Warner Bros crackdown puts Dark Mark over Potter festivals

It’s almost as if Warner Bros. has been taken over by Voldemort said a fan. (Shutterstock)
Updated 17 June 2018
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Warner Bros crackdown puts Dark Mark over Potter festivals

  • Fans liken the move to Dementors sucking the joy out of homegrown fun

PHILADELPHIA: Warner Bros. is cracking down on local Harry Potter fan festivals around the US, saying it’s necessary to halt unauthorized commercial activity. Fans, however, liken the move to Dementors sucking the joy out of homegrown fun, while festival directors say they’ll transfigure the events into generic celebrations of magic.

“It’s almost as if Warner Bros. has been taken over by Voldemort, trying to use dark magic to destroy the light of a little town,” said Sarah Jo Tucker, a 21-year-old junior at Chestnut Hill College, which hosts a Quidditch tournament that coincides with the annual suburban Philadelphia festival.

Philip Dawson, Chestnut Hill’s business district director, said Warner Bros. reached out to his group in May, letting them know new guidelines prohibit festivals’ use of any names, places or objects from the series.


Miles Davis and all that jazz

Miles Davis teaches actress Jeanne Moreau to play the trumpet. (AFP)
Updated 19 September 2018
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Miles Davis and all that jazz

  • Thankfully, the tapes were rolling on Dec. 19, 1970 — just one more historic evening when Miles changed music forever, before tearing up the rulebook again in pursuit of that most quixotic muse

ROTTERDAM: Miles Davis once claimed to have “changed music five or six times,” and while a man known for neither understatement nor modesty, some argue that the jazz icon sold himself short — biographer John Szwed once traced at least nine musical subgenres either born or shaped by Davis’ innovations.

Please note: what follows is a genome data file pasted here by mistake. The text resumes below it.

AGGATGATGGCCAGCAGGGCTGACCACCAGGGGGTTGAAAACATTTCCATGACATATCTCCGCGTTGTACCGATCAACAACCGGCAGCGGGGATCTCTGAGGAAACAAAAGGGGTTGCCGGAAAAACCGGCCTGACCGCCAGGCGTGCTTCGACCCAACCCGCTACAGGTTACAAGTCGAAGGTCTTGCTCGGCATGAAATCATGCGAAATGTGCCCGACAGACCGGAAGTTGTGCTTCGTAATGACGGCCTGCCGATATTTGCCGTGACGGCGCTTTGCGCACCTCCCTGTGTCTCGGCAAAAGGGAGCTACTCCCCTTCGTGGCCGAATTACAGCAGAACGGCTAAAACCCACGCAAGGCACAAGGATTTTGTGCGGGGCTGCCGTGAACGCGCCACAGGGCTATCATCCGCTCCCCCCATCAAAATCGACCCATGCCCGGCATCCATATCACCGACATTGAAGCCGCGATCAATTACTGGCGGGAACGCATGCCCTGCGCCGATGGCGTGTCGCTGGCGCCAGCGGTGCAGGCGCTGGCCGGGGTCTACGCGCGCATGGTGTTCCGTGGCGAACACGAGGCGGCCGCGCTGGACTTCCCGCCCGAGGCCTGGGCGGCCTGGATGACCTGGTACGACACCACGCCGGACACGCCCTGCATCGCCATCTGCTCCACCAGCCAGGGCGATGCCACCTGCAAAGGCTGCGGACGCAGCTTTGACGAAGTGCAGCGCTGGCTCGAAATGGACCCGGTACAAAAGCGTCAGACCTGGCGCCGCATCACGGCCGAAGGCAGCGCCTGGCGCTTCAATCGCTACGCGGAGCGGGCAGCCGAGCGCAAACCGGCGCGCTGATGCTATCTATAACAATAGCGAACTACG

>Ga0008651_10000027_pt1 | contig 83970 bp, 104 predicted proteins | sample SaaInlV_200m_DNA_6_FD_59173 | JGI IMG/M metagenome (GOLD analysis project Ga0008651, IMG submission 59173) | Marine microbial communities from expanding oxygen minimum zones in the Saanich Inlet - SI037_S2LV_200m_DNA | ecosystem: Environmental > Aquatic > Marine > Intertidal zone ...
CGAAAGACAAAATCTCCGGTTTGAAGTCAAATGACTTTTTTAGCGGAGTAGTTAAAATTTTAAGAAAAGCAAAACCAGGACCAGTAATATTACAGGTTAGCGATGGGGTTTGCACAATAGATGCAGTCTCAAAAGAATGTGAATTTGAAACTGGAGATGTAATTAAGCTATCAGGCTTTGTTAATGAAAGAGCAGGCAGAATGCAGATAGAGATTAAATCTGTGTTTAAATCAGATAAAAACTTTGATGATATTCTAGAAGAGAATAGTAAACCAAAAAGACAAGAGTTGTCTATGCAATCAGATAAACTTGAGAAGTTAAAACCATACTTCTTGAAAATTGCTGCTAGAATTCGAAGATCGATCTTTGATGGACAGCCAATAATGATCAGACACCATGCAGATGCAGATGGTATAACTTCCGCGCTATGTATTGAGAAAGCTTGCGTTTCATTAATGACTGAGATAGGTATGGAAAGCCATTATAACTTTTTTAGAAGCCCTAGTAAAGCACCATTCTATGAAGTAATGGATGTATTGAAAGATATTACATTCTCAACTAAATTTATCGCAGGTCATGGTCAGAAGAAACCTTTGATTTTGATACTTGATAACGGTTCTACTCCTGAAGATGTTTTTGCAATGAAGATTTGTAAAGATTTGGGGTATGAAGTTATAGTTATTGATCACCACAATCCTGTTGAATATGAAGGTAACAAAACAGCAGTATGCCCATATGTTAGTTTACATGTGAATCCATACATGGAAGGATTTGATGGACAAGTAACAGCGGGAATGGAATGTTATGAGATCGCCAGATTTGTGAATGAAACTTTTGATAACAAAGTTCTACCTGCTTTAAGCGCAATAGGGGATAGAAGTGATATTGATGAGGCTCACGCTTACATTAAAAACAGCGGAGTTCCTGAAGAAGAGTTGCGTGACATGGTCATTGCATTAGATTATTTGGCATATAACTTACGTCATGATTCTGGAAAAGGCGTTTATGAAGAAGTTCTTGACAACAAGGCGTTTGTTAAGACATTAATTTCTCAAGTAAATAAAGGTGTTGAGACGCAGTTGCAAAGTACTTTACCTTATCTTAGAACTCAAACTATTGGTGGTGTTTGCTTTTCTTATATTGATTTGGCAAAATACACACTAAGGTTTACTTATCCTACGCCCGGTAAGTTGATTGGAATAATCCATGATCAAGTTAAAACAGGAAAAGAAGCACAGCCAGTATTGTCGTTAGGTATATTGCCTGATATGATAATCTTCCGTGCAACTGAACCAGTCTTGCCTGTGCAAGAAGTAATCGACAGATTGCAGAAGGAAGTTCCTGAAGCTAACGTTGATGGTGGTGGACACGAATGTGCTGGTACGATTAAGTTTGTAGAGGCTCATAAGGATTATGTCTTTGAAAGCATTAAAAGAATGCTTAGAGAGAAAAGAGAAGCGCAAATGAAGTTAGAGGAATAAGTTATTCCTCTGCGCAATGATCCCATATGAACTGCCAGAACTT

The revolutionary shopping list includes inventing cool-jazz in the 1940s, spawning hard bop, modal jazz and third-stream in the 1950s, and pioneering post-bop in the 1960s. However, the stylistic sea change Davis devoted most blood, sweat and tape toward were the ‘70s adventures in fusion most often epitomized by “B*****s Brew”, the first of ten dense double-LPs (plus two singles) recorded in just five years — which over 44 sides of vinyl explored and/or anticipated jazz-rock, funk, ambient, minimalism, worldbeat, psychedelic, space-jazz and even techno.

Trippy stuff, for sure, but not always easily listenable. Not the case with the misleadingly titled “Live-Evil” (1971) — a part-studio, mostly live set which captures Davis’ increasingly oblique electric permutations at their most fun, and funky. The bulk of the 102-minute runtime documents a one-night encounter with guest guitarist John McLaughlin, whose furious fretwork conceals an unusually ragged looseness and bluesy simplicity.

Such a raw approach suits the thick, squelchy grooves conjured by electric bassist Michael Henderson — recently recruited from Aretha Franklin’s band — grounding the untethered attack of drummer Jack DeJohnette’s crazed rock rhythms.

Recorded at the height of his boxing obsession, there’s a controlled aggression to Davis’ playing — the hurried rhythms of jabs and parries, ducks and dives — his horn harshly amplified through a wah-wah guitar pedal in a wholehearted Hendrix homage.

What little harmony there is comes from Keith Jarrett, whose overdriven organ scurries lend a frazzled energy and cerebral counter-balance. Soon after Jarrett — now the most renowned solo pianist on the planet — would quit and disavow electronic instruments altogether.

Thankfully, the tapes were rolling on Dec. 19, 1970 — just one more historic evening when Miles changed music forever, before tearing up the rulebook again in pursuit of that most quixotic muse.